Structural Analysis of Human Soluble Adenylyl Cyclase and Crystal Structures of its Nucleotide Complexes -Implications for Cyclase Catalysis and Evolution.Kleinbolting, S., Van Den Heuvel, J., Steegborn, C.
(2014) FEBS J. 281: 4151
- PubMed: 25040695
- DOI: 10.1111/febs.12913
- Primary Citation of Related Structures:
- PubMed Abstract:
The ubiquitous second messenger cAMP regulates a wide array of functions, from bacterial transcription to mammalian memory. It is synthesized by six evolutionarily distinct adenylyl cyclase (AC) families. In mammals, there are two AC types: nine tran ...
The ubiquitous second messenger cAMP regulates a wide array of functions, from bacterial transcription to mammalian memory. It is synthesized by six evolutionarily distinct adenylyl cyclase (AC) families. In mammals, there are two AC types: nine transmembrane ACs (tmACs) and one soluble AC (sAC). Both AC types belong to the widespread cyclase class III, which has members in numerous organisms from archaeons to mammals. Class III also contains all known guanylyl cyclases (GCs), which synthesize the cAMP-related messenger cGMP in many eukaryotes and possibly some prokaryotes. Among mammalian ACs, sAC is uniquely regulated by bicarbonate, and has been proposed to be more closely related to a bacterial AC subfamily than to mammalian ACs, on the basis of sequence comparisons. Here, we used crystal structures of human sAC catalytic domains to analyze its relationships with other class III ACs and GCs, and to study its substrate selection mechanisms. Structural comparisons revealed a similarity within an sAC-like subfamily but no family-specific structure elements, and an unexpected sAC similarity to eukaryotic GCs and a potential bacterial GC. We further solved novel crystal structures of sAC catalytic domains in complex with a substrate analog, unprocessed ATP substrate, and product after soaking with ATP or GTP. The structures show a novel ATP-binding conformation, and suggest mechanisms for substrate association and recognition. Our results could explain the limited substrate specificity of sAC, suggest how specificity is increased in other cyclases, and indicate evolutionary relationships among class III enzymes, with sAC being close to a putative 'ancestor' cyclase.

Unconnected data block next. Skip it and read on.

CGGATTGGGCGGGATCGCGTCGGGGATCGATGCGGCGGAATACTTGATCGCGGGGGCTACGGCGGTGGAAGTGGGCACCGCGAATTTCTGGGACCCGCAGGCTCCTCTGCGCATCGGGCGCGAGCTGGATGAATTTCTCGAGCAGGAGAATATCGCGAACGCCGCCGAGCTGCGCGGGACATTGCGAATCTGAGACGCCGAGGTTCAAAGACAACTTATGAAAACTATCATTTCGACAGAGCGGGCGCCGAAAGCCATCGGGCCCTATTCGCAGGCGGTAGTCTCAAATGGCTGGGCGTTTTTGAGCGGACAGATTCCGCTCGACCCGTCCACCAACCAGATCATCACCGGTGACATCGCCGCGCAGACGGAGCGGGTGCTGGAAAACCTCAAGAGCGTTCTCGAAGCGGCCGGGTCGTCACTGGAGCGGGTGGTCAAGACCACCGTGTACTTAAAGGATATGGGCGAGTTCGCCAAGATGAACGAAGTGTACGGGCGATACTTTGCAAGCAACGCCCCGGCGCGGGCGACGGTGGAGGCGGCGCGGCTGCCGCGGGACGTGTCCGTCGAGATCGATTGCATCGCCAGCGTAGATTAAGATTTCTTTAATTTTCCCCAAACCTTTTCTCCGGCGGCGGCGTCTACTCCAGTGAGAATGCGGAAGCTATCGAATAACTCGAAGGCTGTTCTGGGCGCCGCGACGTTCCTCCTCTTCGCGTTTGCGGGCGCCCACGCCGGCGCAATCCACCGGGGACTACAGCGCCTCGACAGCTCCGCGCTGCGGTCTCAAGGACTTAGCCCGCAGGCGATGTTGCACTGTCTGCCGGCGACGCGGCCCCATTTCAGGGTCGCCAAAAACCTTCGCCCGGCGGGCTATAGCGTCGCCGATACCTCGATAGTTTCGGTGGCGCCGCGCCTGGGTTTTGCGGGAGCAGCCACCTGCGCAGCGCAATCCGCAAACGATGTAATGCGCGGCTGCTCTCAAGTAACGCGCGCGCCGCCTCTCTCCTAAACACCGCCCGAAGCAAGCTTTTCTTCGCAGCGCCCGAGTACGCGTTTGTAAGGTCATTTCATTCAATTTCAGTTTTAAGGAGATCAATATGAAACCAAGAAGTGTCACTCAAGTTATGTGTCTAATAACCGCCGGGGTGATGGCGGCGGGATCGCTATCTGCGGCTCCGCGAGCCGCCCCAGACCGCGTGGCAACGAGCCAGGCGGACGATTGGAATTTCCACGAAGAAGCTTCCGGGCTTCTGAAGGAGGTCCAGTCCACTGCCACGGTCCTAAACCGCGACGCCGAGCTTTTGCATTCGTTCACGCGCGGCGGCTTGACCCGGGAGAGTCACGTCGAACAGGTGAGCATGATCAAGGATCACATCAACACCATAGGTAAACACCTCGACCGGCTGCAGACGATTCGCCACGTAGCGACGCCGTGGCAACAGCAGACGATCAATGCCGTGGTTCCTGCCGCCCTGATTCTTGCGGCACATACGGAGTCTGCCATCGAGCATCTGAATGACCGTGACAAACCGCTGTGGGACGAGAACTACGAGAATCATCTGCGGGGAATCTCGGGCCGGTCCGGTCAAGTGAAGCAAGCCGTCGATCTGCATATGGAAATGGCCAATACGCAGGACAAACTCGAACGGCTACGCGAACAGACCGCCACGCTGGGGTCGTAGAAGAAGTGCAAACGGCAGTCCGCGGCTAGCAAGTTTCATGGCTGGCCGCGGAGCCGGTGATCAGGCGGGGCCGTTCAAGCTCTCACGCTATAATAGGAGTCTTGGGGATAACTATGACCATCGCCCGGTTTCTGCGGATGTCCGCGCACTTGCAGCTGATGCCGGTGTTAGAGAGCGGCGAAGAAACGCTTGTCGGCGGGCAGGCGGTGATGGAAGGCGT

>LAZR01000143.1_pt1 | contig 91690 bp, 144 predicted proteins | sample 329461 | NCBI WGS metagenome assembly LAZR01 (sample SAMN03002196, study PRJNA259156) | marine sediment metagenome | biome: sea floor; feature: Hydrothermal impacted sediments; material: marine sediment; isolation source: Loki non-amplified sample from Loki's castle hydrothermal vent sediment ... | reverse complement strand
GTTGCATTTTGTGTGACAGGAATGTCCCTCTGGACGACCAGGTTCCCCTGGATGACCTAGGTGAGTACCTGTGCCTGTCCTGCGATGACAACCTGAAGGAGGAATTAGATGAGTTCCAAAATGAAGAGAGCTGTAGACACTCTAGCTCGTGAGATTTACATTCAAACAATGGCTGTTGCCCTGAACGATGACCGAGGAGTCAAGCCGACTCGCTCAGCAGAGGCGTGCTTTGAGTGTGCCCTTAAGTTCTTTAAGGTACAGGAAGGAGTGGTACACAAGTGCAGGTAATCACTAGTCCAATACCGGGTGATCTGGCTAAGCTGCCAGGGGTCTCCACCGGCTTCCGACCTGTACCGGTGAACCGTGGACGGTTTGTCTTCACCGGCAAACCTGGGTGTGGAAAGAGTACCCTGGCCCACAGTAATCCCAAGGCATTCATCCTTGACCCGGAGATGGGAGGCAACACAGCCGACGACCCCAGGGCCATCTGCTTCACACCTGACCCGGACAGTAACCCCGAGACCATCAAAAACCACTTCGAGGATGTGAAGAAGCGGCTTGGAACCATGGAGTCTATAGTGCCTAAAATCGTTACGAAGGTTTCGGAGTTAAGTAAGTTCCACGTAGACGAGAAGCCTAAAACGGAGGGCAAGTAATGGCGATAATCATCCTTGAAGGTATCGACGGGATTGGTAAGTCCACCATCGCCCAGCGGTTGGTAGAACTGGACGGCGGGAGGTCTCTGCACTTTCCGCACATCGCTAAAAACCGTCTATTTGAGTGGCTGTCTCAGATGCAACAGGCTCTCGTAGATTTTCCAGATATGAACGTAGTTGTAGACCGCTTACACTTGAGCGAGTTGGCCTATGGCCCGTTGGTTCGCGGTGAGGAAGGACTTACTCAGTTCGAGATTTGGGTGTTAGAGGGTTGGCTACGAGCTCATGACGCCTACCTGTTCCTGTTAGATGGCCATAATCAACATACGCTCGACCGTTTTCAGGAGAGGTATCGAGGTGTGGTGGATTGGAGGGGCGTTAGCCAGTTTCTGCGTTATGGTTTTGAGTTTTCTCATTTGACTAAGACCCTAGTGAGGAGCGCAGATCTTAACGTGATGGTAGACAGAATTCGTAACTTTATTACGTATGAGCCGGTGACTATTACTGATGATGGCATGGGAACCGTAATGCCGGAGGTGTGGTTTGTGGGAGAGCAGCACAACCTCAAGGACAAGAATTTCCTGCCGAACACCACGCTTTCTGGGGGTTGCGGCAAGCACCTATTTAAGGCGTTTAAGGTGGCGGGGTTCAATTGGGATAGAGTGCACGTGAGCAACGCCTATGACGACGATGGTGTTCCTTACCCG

Department of Biochemistry, University of Bayreuth, Germany.